Adding to jitters over the economic outlook, the new head of the 189-nation International Monetary Fund warned the world economy is in the grips of a "synchronized global slowdown" that will yield slower growth for 90% of the world this year.
IMF Managing Director Kristalina Georgieva said that an updated IMF forecast to be released next week will show growth falling to its lowest point since the beginning of this decade. But European markets bounced back, with Germany's DAX climbing 0.6% to 12,041.90. The CAC 40 in Paris picked up 0.4% to 5,479.90, while in London, the FTSE 100 edged 0.1% higher to 7,150.31.
Futures also pointed to a rebound on Wall Street, with the contract for the Dow Jones Industrial Average up 0.3% at 26,228.00. That for the S&P 500 climbed 0.4% to 2,904.30. Asian trading was overshadowed by losses overnight in New York after the U.S. blacklisted a group of Chinese companies, claiming that their technology plays a role in the repression of China's Muslim minority groups.
The move added to tensions ahead of the trade talks, which are due to resume on Thursday in Washington. Japan's Nikkei 225 index lost 0.6% to 21,456.38 and the Hang Seng in Hong Kong dropped 0.8% to 25,682.81. Australia's S&P ASX 200 shed 0.7% to 6,546.70. The Shanghai Composite index reversed early losses, gaining 0.4% to 2,924.86. The Sensex in India picked up 1.1% to 37,937.40, while shares in Taiwan and Southeast Asia declined. South Korean and Malaysian markets were closed for holidays.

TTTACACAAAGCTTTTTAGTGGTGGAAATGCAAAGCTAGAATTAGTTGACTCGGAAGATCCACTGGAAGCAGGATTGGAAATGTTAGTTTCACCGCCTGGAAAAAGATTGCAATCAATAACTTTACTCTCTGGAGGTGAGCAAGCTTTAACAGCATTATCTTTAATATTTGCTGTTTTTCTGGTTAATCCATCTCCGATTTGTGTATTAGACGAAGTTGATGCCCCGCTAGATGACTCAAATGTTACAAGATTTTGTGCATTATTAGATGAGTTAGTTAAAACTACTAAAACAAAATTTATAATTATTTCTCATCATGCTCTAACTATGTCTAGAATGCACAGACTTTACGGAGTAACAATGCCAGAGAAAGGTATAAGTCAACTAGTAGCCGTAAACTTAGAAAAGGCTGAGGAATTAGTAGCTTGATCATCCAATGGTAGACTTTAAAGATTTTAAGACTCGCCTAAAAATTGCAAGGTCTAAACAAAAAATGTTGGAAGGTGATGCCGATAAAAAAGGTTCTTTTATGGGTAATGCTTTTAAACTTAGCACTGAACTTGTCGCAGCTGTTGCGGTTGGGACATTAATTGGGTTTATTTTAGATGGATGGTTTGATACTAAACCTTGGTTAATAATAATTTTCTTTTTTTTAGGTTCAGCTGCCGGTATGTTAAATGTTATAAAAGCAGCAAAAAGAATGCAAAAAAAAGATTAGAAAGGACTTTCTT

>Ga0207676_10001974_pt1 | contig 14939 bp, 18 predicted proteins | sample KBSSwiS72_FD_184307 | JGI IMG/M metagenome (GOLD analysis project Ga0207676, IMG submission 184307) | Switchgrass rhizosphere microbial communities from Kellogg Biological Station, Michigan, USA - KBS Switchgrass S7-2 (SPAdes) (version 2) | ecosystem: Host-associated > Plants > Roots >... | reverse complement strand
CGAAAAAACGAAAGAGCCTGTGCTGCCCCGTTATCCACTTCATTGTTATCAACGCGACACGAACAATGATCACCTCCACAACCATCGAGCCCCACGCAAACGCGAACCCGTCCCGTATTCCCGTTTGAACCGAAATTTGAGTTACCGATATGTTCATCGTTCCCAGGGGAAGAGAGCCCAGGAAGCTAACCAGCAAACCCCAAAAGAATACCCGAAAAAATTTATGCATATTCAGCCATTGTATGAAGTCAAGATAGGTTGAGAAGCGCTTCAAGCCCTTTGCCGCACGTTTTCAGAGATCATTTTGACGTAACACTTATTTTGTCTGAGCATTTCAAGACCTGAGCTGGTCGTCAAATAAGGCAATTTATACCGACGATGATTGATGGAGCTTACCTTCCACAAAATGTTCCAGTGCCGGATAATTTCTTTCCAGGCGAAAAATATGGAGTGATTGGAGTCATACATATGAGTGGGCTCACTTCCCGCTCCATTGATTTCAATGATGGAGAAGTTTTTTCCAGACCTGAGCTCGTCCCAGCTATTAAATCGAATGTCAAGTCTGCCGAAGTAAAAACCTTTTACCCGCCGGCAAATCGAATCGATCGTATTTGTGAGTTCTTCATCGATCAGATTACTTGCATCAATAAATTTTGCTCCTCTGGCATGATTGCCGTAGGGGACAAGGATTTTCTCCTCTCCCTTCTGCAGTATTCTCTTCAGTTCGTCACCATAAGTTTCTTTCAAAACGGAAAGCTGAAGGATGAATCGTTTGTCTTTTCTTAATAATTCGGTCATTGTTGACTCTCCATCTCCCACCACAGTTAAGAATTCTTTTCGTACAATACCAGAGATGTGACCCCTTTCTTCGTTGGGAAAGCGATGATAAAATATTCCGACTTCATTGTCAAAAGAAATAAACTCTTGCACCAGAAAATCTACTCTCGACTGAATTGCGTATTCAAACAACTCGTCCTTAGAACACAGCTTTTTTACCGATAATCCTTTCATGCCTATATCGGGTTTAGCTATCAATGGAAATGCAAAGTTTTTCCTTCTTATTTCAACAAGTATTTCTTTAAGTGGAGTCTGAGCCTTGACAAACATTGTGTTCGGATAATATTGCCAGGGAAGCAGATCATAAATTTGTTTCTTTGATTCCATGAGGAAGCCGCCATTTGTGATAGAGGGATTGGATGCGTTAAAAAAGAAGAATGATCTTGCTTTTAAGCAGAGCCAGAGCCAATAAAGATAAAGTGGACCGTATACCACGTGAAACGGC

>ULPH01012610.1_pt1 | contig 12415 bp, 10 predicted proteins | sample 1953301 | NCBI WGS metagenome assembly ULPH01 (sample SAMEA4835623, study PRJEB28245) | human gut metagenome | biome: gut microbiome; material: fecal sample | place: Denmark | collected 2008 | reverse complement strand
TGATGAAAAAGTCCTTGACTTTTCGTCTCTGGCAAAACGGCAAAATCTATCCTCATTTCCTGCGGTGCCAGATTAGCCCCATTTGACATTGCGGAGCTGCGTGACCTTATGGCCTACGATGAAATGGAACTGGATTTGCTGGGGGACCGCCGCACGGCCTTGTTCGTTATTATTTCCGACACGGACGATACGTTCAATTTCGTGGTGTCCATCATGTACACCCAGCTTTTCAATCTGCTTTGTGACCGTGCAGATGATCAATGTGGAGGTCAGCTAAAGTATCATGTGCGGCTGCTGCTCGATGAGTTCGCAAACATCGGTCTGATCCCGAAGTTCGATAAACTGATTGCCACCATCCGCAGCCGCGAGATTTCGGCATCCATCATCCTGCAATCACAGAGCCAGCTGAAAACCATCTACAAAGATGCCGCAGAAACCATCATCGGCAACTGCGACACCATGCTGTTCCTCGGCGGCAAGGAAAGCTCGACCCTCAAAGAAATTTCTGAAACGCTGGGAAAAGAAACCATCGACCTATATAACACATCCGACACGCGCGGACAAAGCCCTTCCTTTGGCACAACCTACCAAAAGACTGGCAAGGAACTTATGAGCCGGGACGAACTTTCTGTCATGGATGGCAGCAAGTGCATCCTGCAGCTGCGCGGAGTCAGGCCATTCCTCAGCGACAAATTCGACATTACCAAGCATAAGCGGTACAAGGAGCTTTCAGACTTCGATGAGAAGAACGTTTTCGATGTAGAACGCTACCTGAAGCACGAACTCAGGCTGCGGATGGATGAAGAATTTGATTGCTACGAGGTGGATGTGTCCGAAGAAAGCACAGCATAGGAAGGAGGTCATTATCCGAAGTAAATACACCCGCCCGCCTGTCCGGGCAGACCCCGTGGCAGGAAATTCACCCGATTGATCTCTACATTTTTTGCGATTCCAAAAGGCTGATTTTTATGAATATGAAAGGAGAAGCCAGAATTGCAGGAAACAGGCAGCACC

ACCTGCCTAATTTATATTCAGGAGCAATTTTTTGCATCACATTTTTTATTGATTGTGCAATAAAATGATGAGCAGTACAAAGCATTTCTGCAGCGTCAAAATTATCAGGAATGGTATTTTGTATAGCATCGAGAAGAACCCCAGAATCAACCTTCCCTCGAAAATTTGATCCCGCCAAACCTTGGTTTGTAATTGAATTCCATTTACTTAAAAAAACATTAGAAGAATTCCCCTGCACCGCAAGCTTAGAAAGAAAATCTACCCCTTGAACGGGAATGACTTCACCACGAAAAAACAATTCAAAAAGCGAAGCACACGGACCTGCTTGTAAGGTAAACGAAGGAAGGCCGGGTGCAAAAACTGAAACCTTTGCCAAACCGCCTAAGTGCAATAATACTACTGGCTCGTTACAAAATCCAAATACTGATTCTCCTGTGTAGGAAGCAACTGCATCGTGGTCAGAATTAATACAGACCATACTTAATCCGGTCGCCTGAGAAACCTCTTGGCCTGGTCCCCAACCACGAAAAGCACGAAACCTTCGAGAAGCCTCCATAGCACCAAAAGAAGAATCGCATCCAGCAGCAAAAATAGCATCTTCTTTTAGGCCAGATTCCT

China demanded Washington lift the sanctions on Chinese tech companies and warned Wednesday it will "resolutely safeguard" the country's interests. The Ministry of Commerce criticized the curbs imposed on sales of U.S. technology to a group of Chinese companies as interference in the country's affairs.
"The US tactics are undoubtedly a high risk, seeking to pressure the Chinese trade delegation before the main event really gets underway," Jeffrey Halley of Oanda said in a commentary. In New York, the S&P 500 index lost 1.6% to 2,893.06. The Dow slid 1.2% to 26,164.04 and the Nasdaq, which is heavily weighted with technology companies, dropped 1.7%, to 7,823.78.
Smaller company stocks were also big decliners, sending the Russell 2000 index down 1.7%, to 1,472.60. The yield on the 10-year Treasury fell to 1.53% from 1.55% late Monday, a signal that investors are favoring lower-risk investments amid the trade war turmoil. Utilities and real estate companies, both safe-play sectors, held up better than the rest of the market, though they also ended the day in the red.
The latest escalation in U.S.-China tensions adds yet another worry for investors already anxious over a bevy of political and economic concerns. Last week, the S&P 500 posted its first back-to-back losses of 1% this year as surprisingly weak numbers in surveys of manufacturing and service industries showed the U.S.-China trade war is threatening U.S. economic growth.
Benchmark crude oil dropped 12 cents to $52.51 per barrel in electronic trading on the New York Mercantile Exchange. It fell 12 cents to settle at $52.63 a barrel on Wednesday. Brent crude oil, the international standard, slid 19 cents to $58.05 a barrel.
While the price of U.S. crude is up just under 9% so far this year, it remains off by more than 27% from a year ago. That slide in prices over the past 12 months has weighed on energy stocks this year.
The dollar rose to 107.26 Japanese yen from 107.07 yen on Tuesday. The euro rose to $1.0989 from $1.0956.